Following more than three months of civic resistance, Nicaragua President Daniel Ortega has intensified his pursuit of what he calls “terrorists,” rounding up hundreds he suspects of involvement in protests and sending thousands of others underground.
His main target appears to be young people.
On Monday, authorities stepped up the crackdown, detaining many on suspicion of taking part in marches against Ortega’s government or providing aid to those agitating against the president, the Nicaraguan Center for Human Rights said.
Once they are detained, they are sent to the courts, where government judges routinely accuse them of terrorism.
According to Ortega’s wife and vice president, Rosario Murillo, the purpose of the round-ups is to “recover the peace and the right to move freely.”
Álvaro Leiva Sánchez, executive secretary of the Nicaraguan Association for Human Rights (ANPDH), said that “in less than 24 hours we have more than 750 people kidnapped … including entire families.”
“This is a situation of profound violation of human rights and repressive actions that should not be perpetrated by the state of Nicaragua,” Leiva says. He adds: “We are talking about a persecution, a hunt for honorable citizens.”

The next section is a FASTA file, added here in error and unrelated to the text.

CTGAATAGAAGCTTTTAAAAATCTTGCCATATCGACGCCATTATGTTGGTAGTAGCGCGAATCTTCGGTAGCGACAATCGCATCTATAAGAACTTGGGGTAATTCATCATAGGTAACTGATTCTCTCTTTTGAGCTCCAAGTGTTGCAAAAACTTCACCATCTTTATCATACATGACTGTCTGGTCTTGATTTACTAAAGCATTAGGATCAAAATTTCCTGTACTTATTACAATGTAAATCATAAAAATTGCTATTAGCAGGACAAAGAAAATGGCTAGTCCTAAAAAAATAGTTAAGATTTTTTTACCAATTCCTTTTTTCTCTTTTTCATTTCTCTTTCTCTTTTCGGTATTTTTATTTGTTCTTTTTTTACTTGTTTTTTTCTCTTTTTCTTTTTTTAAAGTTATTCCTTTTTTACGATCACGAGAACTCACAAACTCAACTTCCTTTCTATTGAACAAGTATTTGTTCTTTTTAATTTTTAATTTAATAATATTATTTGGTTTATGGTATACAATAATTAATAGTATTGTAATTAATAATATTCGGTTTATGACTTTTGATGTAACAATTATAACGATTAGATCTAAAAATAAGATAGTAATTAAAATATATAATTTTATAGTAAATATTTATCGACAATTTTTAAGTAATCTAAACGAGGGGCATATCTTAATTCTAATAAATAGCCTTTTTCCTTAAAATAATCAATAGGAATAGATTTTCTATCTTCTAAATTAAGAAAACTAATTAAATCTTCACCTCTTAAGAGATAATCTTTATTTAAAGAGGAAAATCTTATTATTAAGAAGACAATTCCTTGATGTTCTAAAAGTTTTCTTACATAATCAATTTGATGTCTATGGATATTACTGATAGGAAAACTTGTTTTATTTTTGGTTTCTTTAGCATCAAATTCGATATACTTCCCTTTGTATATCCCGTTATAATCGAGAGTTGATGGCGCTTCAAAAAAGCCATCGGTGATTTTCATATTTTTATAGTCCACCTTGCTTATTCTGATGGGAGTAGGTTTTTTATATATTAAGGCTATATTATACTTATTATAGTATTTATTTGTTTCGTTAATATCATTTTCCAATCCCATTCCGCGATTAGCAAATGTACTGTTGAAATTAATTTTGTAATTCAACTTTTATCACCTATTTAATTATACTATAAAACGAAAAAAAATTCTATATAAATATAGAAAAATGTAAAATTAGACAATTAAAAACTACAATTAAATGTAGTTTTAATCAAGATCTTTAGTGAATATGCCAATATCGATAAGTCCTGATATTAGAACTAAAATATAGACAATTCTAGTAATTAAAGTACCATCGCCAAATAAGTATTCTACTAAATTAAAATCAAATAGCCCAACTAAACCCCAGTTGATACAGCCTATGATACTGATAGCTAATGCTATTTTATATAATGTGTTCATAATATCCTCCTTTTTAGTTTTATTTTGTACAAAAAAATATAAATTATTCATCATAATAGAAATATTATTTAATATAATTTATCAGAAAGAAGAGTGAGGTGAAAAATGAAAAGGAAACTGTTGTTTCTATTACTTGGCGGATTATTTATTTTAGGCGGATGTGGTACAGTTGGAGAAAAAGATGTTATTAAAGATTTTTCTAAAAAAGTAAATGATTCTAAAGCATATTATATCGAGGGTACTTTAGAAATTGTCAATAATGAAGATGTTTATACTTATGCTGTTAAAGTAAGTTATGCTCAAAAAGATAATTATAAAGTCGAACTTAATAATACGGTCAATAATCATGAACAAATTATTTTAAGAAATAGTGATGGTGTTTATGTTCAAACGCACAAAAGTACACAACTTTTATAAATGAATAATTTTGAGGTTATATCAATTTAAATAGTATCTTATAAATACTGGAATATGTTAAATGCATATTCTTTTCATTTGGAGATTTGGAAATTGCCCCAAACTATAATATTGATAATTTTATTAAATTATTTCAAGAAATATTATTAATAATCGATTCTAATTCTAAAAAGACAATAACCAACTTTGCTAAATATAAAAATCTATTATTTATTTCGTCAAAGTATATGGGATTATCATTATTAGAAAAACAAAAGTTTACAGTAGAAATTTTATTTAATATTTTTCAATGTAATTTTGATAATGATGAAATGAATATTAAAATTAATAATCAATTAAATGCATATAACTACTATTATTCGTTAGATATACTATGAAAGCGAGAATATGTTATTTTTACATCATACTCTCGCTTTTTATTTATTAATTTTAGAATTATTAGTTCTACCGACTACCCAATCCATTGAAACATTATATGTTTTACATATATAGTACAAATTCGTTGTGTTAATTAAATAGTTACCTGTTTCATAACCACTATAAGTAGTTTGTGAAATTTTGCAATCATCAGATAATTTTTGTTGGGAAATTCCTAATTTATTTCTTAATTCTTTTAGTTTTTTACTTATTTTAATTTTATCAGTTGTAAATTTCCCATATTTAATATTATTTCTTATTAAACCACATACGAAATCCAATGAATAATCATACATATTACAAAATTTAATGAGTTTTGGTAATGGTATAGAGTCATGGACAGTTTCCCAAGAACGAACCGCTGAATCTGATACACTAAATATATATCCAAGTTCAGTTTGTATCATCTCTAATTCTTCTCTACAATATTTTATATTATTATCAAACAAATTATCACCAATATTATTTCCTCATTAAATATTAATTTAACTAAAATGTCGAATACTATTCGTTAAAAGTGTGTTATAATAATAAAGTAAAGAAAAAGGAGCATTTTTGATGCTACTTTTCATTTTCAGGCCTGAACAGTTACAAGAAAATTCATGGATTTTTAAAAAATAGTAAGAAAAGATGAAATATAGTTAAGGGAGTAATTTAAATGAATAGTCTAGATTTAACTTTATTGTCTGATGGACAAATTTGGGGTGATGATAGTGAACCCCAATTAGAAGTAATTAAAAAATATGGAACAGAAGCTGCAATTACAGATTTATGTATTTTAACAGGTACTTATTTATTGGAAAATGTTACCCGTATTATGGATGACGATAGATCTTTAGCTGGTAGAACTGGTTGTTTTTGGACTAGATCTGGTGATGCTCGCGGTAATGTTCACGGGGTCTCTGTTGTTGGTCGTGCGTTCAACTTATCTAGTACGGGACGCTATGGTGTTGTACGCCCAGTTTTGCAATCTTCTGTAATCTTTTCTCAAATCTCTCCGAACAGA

The legal advisor of the Permanent Commission of Human Rights, Pablo Cuevas, warned that “the government is forcing citizens to take actions that are an outrage in a democratic society and are not conducive the peace.”
Cuevas said that the government is resorting to the same tactics used by the Somoza dictatorship against Ortega during the 1980s, when Ortega was forced to go underground. “The government is attempting to put out fire with gasoline, but this never works,” he said.
Meanwhile, , Managua’s Catholic bishop Silvio Baez pleaded with the government to stop the violence. “We implore, in the name of God, that this hunting of young people cease… It is not justified to criminalize people for protesting and to treat them like terrorists.”
Under a new law passed by the legislature last week and implemented immediately those detained could face 15 to 20 years in prison.
Source: Nicaragua Today